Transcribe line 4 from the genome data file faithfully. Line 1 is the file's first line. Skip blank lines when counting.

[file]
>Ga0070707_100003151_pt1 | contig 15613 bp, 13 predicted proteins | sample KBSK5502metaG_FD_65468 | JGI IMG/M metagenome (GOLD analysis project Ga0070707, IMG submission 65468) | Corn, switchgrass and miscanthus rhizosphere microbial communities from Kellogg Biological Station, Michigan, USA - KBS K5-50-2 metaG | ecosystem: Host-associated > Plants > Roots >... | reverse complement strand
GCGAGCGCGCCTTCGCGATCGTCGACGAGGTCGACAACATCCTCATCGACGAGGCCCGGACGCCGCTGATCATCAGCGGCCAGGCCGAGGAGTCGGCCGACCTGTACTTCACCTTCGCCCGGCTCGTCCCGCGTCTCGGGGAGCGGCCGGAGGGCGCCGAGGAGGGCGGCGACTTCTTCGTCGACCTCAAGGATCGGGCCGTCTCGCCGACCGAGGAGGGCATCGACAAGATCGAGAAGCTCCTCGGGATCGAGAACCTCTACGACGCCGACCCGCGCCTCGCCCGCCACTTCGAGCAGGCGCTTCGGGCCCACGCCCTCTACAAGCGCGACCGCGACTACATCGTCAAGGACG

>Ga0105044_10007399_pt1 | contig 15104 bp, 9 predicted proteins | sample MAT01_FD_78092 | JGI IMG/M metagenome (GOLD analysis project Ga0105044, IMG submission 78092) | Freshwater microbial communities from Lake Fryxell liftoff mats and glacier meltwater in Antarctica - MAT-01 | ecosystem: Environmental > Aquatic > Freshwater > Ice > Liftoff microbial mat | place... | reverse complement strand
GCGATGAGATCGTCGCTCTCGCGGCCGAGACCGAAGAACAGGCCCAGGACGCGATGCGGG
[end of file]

GCGATGAGATCGTCGCTCTCGCGGCCGAGACCGAAGAACAGGCCCAGGACGCGATGCGGG